Eliminating sources and causes of unwanted network traffic

The goal of client network optimization and tuning is to find the sources of unwanted network traffic and to take steps to correct or eliminate the root causes in order to enhance network performance and help avoid future problems. We have created a single GPO that can be linked to help control this traffic. It is called _PUBLIC-Client Network Citizenship. Below are details of the different traffic that has been seen and what the GPO does to limit it.

Observed Network Behavior

Some of the things that are negatively impacting network performance that have been observed on the campus network are:

Bogus ARP Traffic

  • Client systems are broadcasting while asleep
  • Packets serve no useful purpose
  • Negative impact on campus routers
  • The GPO runs a startup script that sets a few NIC settings to take care of this

Broadcast Traffic:

  • SSDP
  • mDNS
  • LLMNR
  • BROWSER
  • NBNS
  • The GPO disables the problematic services in Windows.

DHCPv6 Duplicate DUID

  • Creates IPv6 address conflicts
  • An enterprise fix is not in the GPO, but is provided for SCCM users. It can also be handled on a case-by-case basis.

Dropbox Issues

If Dropbox is installed, disable the LAN Sync setting.  LAN Sync generates broadcast traffic from each client that, with the University's fast Internet connectivity, isn't beneficial.  The default configuration when Dropbox is installed or upgraded has LAN Sync enabled.  This link summarizes the LAN Sync features.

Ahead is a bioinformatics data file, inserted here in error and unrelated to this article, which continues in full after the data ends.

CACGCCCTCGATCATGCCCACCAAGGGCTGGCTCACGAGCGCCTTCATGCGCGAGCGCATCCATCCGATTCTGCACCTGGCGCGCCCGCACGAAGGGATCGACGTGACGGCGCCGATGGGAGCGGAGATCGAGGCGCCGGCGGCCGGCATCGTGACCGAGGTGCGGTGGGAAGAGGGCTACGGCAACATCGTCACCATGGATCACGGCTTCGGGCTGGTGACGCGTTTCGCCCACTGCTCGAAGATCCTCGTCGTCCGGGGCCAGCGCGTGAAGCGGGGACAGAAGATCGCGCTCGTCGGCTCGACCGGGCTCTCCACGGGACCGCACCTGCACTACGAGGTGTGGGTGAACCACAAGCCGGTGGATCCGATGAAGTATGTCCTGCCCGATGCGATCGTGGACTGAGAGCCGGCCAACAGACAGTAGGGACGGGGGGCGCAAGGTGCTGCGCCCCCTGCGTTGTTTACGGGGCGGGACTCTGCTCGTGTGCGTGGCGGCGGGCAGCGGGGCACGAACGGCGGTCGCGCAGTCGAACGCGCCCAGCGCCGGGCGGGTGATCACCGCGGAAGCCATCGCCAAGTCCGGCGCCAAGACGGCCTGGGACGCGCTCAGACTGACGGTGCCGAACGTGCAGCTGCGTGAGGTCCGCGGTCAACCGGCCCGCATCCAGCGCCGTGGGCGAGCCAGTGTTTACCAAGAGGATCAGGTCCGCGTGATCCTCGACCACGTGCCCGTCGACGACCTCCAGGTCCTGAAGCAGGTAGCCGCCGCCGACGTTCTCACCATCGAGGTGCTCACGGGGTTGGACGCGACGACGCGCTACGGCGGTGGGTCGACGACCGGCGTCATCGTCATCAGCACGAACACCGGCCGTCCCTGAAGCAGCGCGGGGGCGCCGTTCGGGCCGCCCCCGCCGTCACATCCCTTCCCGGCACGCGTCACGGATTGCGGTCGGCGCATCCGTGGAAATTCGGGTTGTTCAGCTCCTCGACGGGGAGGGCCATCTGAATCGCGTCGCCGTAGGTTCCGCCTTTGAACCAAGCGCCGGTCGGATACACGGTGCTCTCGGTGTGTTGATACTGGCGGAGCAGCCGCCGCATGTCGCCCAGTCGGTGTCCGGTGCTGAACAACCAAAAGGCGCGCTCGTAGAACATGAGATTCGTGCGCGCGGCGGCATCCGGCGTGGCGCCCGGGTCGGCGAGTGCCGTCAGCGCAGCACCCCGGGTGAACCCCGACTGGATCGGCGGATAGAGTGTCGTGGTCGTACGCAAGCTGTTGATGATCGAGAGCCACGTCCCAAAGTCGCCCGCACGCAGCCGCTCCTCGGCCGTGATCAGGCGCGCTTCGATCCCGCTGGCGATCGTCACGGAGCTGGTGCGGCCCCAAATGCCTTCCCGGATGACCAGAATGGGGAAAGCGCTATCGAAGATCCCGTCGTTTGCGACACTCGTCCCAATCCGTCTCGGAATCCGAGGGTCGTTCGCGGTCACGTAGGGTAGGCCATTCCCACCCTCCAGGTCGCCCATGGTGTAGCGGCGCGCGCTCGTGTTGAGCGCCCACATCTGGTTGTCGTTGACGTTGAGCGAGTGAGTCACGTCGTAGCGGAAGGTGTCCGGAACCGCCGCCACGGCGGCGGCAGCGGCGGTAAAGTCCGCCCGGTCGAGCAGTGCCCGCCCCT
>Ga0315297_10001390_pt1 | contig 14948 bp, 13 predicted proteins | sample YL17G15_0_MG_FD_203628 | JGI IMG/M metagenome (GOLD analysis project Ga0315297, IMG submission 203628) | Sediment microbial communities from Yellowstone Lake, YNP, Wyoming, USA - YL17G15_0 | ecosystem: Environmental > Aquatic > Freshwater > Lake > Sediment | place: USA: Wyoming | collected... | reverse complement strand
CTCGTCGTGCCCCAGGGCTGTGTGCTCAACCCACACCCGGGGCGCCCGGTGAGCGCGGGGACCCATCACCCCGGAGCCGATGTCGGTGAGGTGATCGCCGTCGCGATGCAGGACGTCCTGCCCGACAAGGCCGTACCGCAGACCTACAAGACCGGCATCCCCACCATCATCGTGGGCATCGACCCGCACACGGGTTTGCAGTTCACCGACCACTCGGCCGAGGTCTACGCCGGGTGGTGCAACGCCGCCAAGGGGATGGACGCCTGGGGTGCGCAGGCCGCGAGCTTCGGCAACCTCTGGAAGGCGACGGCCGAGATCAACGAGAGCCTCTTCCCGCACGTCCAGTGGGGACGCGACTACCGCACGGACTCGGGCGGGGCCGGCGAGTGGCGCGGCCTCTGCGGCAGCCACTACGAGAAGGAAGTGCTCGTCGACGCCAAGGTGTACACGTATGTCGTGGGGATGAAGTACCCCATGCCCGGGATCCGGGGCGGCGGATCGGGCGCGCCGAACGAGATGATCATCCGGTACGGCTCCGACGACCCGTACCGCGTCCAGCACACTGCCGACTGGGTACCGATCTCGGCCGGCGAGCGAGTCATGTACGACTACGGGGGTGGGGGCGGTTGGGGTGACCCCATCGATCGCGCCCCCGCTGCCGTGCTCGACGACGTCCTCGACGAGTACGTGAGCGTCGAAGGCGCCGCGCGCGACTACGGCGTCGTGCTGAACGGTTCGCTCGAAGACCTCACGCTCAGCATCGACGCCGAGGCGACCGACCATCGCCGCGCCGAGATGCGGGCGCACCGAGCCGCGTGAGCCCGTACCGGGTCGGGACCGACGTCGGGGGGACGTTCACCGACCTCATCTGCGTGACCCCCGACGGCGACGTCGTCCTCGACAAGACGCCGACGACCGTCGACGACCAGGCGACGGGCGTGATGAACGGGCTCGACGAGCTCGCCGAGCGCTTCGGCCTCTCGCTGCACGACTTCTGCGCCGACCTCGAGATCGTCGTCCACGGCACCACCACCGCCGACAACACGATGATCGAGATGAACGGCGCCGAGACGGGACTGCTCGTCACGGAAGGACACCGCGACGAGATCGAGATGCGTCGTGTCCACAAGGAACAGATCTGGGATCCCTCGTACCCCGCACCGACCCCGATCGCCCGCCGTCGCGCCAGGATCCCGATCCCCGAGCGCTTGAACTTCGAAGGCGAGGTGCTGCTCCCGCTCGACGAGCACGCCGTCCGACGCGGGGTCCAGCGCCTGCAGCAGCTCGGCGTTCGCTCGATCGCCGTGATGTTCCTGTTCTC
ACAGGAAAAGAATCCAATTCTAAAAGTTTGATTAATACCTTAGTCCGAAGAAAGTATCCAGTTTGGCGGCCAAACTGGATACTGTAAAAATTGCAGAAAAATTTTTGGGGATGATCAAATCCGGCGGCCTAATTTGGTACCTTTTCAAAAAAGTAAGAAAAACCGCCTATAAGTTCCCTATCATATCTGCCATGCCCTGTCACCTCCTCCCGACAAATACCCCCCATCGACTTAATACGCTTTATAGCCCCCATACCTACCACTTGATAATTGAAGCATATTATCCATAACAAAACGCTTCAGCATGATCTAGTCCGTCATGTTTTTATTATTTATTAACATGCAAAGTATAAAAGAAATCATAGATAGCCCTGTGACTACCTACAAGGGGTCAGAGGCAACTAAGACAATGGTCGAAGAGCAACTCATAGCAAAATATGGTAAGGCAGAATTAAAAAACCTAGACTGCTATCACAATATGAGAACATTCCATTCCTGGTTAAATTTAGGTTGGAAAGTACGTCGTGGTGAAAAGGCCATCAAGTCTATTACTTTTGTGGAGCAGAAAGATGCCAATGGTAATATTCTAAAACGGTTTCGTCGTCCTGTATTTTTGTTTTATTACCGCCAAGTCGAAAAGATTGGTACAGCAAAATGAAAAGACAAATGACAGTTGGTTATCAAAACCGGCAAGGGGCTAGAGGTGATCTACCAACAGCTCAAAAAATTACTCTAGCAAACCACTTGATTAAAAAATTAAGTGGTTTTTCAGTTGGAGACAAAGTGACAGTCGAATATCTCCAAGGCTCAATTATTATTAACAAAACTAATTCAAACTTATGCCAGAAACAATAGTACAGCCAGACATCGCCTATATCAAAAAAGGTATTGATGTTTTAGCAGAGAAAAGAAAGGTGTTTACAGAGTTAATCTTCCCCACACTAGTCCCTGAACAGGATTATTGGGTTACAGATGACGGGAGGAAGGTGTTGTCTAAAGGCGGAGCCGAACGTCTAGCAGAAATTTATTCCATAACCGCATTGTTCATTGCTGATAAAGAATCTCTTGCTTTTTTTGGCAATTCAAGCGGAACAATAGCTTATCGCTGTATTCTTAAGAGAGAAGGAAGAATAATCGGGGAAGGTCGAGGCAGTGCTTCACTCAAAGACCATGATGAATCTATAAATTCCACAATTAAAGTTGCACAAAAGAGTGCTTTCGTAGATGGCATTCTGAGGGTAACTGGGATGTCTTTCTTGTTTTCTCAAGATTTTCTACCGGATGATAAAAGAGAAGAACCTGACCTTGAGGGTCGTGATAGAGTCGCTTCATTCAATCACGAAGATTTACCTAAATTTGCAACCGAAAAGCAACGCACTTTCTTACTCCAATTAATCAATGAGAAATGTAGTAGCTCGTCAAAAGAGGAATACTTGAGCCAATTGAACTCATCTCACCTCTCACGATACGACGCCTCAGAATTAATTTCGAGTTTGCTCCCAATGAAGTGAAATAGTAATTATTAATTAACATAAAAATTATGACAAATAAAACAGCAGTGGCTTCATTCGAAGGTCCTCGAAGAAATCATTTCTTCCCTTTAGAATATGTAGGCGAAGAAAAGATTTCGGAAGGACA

The GPO disables LAN Sync by blocking outgoing traffic on the port it uses. Dropbox will sense this port is blocked and disable LAN Sync. Unfortunately, this is the only enterprise way to control the setting.

Other Recommendations:

Remove Unnecessary Network Protocols

To see the currently installed network clients, protocols and services, follow these steps:

  1. Click Start, point to Settings, and then click Control Panel.
  2. Double-click Network Connections to display the network connections on the computer.
  3. Right-click Local Area Connection (or the entry for your network connection), and then click Properties to display the properties dialog box for the network connection.
  4. To remove an unnecessary item, select it and click Uninstall. To disable an item, simply clear the checkbox associated with the item.

If you are unsure about the effects of uninstalling an item for the connection, then disable the item rather than uninstalling it. Disabling items allows you to determine which services, protocols and clients are actually required on a system. When it has been determined that disabling an item has no adverse effect on the server or workstation, the item can then be uninstalled.
In many cases, the following components are required for operation on a standard TCP/IP based network:

  • Client for Microsoft Networks
  • File and Printer Sharing for Microsoft Networks
  • Internet Protocol Version 4 (TCP/IPv4)
  • Internet Protocol Version 6 (TCP/IPv6)

However, depending on the network driver/ system other network components may be beneficial or essential for optimal network configurations

Disable Specific Protocols